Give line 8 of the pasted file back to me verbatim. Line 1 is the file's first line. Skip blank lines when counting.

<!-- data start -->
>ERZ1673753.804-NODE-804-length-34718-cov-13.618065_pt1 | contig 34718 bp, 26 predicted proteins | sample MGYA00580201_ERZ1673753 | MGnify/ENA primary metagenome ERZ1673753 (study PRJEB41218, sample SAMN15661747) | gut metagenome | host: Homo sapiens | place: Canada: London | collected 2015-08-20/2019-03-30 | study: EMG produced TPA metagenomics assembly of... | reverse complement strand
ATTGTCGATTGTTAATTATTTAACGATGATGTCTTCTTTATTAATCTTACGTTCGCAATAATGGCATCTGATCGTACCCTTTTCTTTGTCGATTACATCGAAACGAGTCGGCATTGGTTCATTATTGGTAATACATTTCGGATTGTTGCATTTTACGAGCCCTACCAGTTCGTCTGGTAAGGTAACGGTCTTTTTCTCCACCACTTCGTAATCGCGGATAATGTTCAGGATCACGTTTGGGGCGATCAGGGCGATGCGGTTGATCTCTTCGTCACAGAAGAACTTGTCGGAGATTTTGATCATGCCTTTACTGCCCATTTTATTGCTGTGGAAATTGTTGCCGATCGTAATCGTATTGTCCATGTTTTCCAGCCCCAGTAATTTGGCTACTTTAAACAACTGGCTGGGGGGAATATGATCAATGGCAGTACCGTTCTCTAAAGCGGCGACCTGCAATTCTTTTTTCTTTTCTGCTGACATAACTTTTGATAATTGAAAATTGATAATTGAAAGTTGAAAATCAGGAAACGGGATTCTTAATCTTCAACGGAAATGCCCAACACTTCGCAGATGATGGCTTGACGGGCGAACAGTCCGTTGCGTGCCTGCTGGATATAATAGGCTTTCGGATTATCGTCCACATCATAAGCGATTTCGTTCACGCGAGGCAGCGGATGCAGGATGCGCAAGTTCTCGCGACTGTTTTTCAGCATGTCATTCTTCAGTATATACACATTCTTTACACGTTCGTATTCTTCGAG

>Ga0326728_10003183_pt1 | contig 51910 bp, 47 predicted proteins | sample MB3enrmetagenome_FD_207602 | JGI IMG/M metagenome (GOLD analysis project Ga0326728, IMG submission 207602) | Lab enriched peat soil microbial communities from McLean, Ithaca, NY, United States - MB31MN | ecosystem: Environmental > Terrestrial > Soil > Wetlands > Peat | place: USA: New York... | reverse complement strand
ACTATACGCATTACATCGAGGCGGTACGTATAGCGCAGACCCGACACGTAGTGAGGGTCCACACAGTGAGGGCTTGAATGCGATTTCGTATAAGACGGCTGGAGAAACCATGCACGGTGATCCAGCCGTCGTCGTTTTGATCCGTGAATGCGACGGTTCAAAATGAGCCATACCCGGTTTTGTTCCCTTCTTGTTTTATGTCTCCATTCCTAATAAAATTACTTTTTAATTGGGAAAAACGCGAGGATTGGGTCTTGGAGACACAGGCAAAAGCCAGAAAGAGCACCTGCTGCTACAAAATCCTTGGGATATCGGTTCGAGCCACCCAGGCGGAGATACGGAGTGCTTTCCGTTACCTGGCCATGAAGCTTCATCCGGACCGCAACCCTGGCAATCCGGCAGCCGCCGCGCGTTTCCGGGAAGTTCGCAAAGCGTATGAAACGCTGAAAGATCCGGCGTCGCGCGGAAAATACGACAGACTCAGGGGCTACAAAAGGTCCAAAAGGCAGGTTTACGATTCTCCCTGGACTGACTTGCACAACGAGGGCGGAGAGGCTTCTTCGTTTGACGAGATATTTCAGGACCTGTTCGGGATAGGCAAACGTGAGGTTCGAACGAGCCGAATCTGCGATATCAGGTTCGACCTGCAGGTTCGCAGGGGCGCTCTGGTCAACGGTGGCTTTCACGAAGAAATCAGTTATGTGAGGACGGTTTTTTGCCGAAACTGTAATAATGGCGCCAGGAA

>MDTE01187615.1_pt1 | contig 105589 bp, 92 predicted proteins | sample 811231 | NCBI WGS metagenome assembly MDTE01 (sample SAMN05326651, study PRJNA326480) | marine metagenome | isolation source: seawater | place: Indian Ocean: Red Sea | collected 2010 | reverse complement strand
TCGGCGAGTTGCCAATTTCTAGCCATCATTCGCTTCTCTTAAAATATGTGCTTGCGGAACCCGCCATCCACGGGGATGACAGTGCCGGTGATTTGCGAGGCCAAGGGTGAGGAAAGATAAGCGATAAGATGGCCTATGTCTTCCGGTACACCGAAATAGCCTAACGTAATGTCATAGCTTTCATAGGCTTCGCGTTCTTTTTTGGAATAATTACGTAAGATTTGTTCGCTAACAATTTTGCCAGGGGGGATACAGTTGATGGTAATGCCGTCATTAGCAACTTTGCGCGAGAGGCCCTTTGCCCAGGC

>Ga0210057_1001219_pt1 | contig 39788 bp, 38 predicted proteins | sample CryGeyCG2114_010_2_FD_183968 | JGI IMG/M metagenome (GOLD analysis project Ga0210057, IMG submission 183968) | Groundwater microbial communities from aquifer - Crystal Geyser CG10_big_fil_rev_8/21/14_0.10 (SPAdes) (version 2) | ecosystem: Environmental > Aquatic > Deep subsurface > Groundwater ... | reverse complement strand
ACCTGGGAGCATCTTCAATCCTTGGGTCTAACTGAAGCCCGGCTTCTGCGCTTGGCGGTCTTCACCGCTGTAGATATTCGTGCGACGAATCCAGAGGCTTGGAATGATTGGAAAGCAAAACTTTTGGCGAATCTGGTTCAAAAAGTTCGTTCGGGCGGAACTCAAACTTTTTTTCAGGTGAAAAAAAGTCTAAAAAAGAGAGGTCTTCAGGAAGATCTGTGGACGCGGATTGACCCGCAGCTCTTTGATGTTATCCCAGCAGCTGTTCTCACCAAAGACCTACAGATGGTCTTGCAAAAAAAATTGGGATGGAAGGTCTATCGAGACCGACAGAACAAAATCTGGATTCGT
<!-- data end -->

ACCTGGGAGCATCTTCAATCCTTGGGTCTAACTGAAGCCCGGCTTCTGCGCTTGGCGGTCTTCACCGCTGTAGATATTCGTGCGACGAATCCAGAGGCTTGGAATGATTGGAAAGCAAAACTTTTGGCGAATCTGGTTCAAAAAGTTCGTTCGGGCGGAACTCAAACTTTTTTTCAGGTGAAAAAAAGTCTAAAAAAGAGAGGTCTTCAGGAAGATCTGTGGACGCGGATTGACCCGCAGCTCTTTGATGTTATCCCAGCAGCTGTTCTCACCAAAGACCTACAGATGGTCTTGCAAAAAAAATTGGGATGGAAGGTCTATCGAGACCGACAGAACAAAATCTGGATTCGT